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Unread 01-23-2014, 04:32 PM   #106
Ed209
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Quote:
Originally Posted by Charley3 View Post
If you aren't doing hard rock crawling on a regular basis, the Duatrac are plenty tough enough, and they are light and ride quality is reasonably good. So there's a couple areas where Duratrac are IMO better than MTR-K.

Ed, do you do hard core rock crawling often? If not, stop worrying about sidewalls.
No rock crawling. I'm in fields & woods with hidden boulders, stumps & big logs, and unmaintained county dirt roads with trees washed up from flooding in addition to mud holes with rocks. Gotta worry about sidewalls - top priority. Can't get stranded where tow trucks can't go. Sidewall & tread toughness is THE most important tire attribute for me.

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Unread 01-23-2014, 05:20 PM   #107
KKiowaTJ
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Well if sidewall is #1 on the list, The only tire that is tough enough for the job is the kevlars for an all around strong, Dependable, Long wearing tire.

Only down side to you is looks. Only other down side was balancing, Only a few had that problem and I was one of them. After they got that fixed, I have been happy going on almost 4 years now.

I also just bought a set of at3's for my other TJ and a set of at2's for my truck. The kevlars still out grip and out perform the 'a/t's' dedicated to those conditions. Maximum traction everywhere I go, Ice or jagged rocks.

The only choice is to buy the top tire you don't like the looks of, Or buy a lesser performing, Lesser wearing, But balance a little better, Less quality tire.

The questions I had about the new at2 and at3 are best answered by buying them and trying them! First hand is always best and you know which road not to take next time.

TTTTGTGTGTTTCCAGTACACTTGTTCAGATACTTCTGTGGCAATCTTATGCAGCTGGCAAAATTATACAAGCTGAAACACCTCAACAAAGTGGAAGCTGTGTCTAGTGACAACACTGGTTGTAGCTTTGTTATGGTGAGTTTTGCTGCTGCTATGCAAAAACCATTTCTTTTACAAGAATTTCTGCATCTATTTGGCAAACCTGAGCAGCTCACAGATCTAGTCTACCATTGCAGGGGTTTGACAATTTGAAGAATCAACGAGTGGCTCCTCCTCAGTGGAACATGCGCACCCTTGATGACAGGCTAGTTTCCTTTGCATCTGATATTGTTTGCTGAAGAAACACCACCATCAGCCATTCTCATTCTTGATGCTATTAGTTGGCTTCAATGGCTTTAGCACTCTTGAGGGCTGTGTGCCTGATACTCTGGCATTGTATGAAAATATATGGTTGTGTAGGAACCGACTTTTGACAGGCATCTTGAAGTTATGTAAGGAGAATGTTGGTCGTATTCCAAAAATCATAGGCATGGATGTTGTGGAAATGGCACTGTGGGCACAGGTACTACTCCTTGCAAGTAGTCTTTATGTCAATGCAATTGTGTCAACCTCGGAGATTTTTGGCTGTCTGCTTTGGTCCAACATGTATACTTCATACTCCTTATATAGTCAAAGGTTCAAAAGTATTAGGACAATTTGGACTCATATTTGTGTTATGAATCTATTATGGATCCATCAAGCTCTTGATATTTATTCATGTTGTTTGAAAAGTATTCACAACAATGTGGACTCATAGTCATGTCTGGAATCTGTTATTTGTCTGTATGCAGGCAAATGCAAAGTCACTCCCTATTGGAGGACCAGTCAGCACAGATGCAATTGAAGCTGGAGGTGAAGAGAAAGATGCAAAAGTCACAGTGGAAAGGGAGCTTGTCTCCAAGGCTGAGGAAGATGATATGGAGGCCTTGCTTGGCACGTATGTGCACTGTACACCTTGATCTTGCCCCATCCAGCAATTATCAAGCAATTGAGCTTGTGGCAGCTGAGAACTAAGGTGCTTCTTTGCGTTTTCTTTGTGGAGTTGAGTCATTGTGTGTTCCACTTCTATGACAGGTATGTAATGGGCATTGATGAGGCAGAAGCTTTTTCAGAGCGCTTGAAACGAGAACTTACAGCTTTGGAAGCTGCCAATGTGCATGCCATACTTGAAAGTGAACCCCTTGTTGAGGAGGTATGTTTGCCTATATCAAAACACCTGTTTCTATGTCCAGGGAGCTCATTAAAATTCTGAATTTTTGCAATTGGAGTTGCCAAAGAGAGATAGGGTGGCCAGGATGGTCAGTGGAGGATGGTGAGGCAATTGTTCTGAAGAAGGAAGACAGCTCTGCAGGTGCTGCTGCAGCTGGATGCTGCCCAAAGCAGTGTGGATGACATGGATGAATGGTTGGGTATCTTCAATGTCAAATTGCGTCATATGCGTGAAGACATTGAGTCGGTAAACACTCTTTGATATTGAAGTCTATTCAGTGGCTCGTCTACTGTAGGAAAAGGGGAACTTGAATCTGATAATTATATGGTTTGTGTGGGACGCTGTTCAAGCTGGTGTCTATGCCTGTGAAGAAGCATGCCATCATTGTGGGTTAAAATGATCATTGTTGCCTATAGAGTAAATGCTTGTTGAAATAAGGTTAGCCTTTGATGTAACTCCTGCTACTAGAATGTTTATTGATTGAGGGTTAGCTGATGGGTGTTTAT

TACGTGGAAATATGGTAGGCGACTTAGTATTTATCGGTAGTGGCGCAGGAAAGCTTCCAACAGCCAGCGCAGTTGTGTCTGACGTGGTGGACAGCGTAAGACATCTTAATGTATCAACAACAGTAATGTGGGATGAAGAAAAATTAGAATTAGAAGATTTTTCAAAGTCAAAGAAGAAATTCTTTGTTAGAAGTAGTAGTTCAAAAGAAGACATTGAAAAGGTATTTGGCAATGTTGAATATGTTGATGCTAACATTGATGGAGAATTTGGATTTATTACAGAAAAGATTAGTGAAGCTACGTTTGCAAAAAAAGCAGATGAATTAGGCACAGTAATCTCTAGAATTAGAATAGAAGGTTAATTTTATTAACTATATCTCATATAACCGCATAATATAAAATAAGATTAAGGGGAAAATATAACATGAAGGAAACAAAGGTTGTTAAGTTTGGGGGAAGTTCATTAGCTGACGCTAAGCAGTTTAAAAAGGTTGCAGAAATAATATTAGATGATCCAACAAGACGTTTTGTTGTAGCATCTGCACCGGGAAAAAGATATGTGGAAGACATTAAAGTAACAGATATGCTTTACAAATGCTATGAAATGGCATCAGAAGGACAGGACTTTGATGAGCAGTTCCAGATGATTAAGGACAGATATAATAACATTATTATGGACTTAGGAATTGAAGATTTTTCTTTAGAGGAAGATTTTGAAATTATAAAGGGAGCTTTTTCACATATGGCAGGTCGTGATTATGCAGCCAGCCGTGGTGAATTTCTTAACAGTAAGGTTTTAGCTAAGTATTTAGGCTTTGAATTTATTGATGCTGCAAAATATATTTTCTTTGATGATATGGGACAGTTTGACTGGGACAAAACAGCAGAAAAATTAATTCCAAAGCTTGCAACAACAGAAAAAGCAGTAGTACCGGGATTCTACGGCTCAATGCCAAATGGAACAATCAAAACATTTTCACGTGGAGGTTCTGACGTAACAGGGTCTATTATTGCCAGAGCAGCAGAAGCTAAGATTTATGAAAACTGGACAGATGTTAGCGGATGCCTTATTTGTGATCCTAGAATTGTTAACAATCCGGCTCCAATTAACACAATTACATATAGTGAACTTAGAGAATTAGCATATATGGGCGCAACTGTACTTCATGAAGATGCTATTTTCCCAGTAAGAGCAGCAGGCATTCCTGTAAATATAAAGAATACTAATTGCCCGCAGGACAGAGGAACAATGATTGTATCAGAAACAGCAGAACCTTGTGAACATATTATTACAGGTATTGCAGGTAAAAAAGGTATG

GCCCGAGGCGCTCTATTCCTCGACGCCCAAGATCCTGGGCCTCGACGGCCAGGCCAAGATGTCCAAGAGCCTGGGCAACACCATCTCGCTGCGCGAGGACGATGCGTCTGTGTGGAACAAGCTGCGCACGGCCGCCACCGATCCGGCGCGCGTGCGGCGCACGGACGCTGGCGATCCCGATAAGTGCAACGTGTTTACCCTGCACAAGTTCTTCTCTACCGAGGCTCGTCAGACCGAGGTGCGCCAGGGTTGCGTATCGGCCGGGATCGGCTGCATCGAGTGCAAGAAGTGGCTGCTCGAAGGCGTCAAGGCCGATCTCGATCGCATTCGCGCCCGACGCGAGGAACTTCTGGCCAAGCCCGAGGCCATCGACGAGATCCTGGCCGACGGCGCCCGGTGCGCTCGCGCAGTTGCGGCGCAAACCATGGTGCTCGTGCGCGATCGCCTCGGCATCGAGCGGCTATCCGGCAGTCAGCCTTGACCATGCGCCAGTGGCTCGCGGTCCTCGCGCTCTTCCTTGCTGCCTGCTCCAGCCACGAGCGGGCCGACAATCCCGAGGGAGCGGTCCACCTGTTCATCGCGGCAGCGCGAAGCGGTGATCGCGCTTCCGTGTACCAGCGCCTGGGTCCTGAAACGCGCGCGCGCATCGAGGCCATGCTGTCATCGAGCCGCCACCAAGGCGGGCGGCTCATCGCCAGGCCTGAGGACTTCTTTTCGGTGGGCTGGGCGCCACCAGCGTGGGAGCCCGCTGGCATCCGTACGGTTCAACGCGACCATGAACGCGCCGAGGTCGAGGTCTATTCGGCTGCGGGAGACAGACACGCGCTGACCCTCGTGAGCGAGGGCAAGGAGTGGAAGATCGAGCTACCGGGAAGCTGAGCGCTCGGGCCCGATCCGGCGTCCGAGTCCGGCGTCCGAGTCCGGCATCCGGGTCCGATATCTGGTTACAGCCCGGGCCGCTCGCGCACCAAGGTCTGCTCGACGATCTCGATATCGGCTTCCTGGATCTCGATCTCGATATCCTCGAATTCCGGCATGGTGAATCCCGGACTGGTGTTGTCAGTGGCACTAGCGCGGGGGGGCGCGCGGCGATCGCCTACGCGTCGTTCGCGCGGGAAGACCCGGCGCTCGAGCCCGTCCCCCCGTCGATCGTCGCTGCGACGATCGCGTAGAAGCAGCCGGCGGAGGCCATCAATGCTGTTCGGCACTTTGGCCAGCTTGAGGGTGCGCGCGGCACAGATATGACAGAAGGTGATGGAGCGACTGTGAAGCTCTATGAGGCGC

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Unread 01-23-2014, 06:22 PM   #108
Charley3
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Quote:
Originally Posted by KKiowaTJ View Post
Well if sidewall is #1 on the list, The only tire that is tough enough for the job is the kevlars...
I agree with that. However for mud traction the Trxus MT is king (along with some other Interco tires).

IMO an MTR-K would get stuck in mud that a Trxus MT could drive right through.

However, for sidewalls it's MTR-K or General Grabber. (No, I'm not referring to Grabber AT2)
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Unread 01-23-2014, 06:24 PM   #109
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BTW - Ed, I wheel same type trails, roads, and goat paths as you describe. I've never had a sidewall problem with any good brand of load C or D all terrain or hybrid.

I really think you're going over kill for no reason, but to each his own. I'm not dissing you there. I just think you're over doing it. Have you had a torn sideall before? If so how many in how many years?
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Unread 01-23-2014, 06:40 PM   #110
tjkj2002
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Quote:
Originally Posted by Charley3 View Post
I agree with that. However for mud traction the Trxus MT is king (along with some other Interco tires).

IMO an MTR-K would get stuck in mud that a Trxus MT could drive right through.

However, for sidewalls it's MTR-K or General Grabber. (No, I'm not referring to Grabber AT2)
I've had both Trxus MT's and the new MT/R K's and the MT/R K's are just as good if not a little better in the much.
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Unread 01-24-2014, 12:07 AM   #111
tophog